Clint Barkley (MacMurray) first sees Smoky as a runaway, and drives him back to the ranch where he meets the owner, Julie Richards (Anne Baxter). He is given a job on her ranch, but the head cowhand is doubtful about Clint and fears that since he refuses to talk about himself, he must have some dreadful secret in his past. Clint and Smoky become close to each other, weathering the hardships of Western life and the suspicions of others together, until one day, Smoky tragically vanishes. Will Clint ever see him again?Written by
When Smoky is dragging a wounded Clint, the horse is plainly dragging a dummy, as evidenced by the stiffness of the 'body' and, in one instance, by the dummy's hand getting caught on the stirrup, leaving the crooked arm poking up into the air in an extremely unnatural position. See more »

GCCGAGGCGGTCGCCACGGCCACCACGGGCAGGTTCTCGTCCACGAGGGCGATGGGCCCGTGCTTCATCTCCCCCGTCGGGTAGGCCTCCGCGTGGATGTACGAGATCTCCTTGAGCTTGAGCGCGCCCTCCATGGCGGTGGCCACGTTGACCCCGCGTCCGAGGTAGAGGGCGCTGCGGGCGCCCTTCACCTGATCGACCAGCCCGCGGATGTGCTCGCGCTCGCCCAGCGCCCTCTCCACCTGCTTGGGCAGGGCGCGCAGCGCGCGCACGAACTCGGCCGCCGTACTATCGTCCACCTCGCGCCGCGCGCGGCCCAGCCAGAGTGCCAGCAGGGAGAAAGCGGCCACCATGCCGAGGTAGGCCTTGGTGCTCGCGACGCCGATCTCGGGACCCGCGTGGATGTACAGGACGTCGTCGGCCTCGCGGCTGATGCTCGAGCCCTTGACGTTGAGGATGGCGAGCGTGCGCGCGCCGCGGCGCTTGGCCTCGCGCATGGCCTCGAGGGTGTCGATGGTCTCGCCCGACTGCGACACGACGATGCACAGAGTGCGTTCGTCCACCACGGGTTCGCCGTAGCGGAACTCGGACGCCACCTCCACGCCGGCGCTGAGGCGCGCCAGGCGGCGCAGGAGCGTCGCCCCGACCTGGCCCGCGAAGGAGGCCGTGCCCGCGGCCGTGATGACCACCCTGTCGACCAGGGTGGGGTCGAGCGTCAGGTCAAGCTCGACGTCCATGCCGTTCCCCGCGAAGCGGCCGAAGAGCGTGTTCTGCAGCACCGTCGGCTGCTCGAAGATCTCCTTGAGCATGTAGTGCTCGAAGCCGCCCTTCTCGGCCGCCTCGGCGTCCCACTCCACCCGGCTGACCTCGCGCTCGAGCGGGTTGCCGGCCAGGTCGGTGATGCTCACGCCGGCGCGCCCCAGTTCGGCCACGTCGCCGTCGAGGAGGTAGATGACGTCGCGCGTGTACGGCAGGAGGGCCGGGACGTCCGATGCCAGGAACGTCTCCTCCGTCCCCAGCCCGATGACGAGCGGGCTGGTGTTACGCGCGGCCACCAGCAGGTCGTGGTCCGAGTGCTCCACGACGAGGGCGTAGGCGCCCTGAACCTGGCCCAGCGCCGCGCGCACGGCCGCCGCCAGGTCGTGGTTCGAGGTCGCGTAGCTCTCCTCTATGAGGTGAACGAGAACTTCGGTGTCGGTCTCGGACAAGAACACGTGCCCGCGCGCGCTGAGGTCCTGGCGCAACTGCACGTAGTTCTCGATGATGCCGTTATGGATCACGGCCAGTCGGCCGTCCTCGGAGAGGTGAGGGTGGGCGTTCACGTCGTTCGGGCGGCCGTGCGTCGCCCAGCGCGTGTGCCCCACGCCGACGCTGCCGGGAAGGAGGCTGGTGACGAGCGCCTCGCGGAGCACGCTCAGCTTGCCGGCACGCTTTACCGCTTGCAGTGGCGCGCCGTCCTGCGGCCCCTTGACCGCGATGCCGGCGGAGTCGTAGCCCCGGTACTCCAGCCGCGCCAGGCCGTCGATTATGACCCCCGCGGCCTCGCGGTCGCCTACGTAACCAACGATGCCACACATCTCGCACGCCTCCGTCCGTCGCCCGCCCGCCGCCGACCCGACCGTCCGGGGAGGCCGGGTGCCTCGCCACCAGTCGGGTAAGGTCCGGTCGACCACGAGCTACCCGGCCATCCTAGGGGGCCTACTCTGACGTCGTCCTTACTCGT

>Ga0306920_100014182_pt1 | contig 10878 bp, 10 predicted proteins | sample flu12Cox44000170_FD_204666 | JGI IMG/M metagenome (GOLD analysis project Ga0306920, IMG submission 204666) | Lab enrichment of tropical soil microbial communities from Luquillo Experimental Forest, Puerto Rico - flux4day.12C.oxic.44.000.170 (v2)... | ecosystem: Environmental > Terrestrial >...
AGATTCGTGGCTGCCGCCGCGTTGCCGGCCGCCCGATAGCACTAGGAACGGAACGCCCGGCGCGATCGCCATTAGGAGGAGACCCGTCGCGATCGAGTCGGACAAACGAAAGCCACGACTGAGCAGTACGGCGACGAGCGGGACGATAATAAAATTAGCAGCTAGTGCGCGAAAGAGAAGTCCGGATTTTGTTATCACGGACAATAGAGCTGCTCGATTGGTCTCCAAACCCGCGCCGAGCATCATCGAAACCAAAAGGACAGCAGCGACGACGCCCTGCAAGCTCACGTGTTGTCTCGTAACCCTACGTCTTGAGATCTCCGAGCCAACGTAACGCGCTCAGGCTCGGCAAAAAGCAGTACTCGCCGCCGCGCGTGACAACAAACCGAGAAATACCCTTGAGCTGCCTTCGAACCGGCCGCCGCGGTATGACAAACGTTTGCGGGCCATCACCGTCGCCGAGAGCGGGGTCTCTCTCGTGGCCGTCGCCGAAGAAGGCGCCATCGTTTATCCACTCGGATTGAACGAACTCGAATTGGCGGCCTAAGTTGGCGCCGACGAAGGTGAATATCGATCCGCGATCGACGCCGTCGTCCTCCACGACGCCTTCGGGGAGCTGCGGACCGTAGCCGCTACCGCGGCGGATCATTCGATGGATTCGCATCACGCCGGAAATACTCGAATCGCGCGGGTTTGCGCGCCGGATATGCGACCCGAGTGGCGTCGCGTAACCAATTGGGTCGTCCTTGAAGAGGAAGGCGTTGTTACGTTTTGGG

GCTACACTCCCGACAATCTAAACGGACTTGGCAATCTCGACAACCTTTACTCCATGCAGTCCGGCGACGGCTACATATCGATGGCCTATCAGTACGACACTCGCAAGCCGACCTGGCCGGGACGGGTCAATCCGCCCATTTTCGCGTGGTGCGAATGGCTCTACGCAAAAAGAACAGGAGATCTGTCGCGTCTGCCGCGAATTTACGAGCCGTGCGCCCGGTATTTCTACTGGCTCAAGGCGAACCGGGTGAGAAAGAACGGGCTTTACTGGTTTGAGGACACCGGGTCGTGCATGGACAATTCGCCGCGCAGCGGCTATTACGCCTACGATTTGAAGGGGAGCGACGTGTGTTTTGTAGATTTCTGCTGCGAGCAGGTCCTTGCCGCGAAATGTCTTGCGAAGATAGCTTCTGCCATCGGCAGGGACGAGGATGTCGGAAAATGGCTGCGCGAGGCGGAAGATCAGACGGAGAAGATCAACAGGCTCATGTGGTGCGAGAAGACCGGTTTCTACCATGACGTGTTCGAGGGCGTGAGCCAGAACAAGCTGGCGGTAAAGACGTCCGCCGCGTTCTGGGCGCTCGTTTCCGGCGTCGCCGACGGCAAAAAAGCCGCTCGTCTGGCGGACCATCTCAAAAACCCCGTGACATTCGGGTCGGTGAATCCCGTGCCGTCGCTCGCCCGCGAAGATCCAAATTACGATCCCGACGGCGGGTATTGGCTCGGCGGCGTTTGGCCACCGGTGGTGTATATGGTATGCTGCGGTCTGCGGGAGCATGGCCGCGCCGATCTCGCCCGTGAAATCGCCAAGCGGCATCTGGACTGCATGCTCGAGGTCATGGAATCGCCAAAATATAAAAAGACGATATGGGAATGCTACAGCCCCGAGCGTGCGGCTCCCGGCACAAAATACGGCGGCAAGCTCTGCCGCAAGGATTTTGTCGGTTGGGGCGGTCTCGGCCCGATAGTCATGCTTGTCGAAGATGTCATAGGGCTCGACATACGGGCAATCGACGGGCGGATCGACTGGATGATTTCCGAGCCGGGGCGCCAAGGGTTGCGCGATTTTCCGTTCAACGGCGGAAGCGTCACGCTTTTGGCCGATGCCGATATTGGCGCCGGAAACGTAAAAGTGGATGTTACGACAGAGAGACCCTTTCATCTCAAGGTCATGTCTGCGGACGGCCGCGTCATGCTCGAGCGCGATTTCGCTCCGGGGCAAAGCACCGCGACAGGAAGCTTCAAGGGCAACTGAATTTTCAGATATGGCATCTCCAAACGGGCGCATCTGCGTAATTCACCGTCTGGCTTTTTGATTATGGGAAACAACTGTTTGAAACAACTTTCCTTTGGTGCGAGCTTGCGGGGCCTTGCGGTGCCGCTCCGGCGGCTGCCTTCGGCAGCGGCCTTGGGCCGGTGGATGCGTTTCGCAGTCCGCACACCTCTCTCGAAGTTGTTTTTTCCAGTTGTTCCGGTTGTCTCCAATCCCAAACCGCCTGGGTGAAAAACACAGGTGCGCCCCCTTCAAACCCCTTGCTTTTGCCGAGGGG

You know, it's the sort of film that's near impossible to write about because it's the simplicity of it all that makes it worth watching. The kind of film that I could never watch again yet after taking it in I had a smile on my face and a little lump in my throat. The film sees Fred MacMurray as a sort of drifting cowhand type who gets given a job by pocket dynamo rancher gal Anne Baxter. This brings him into contact with a wild horse known as Smoky and a true friendship between man and beast blossoms. Enter nasty man who steals horse away.......
There's few surprises along the way and the dialogue is often stilted, but it hits the spot of most who come into contact with it. It's directed by Louis King and the support cast features Bruce Cabot and a warbling merrily Burl Ives. Location work is out of Utah, while the film's interesting trivia sees it as the first known film work of Western character actor Slim Pickens. Safe family friendly Oater that is as warm as Grandma's freshly cooked apple pie. 7/10
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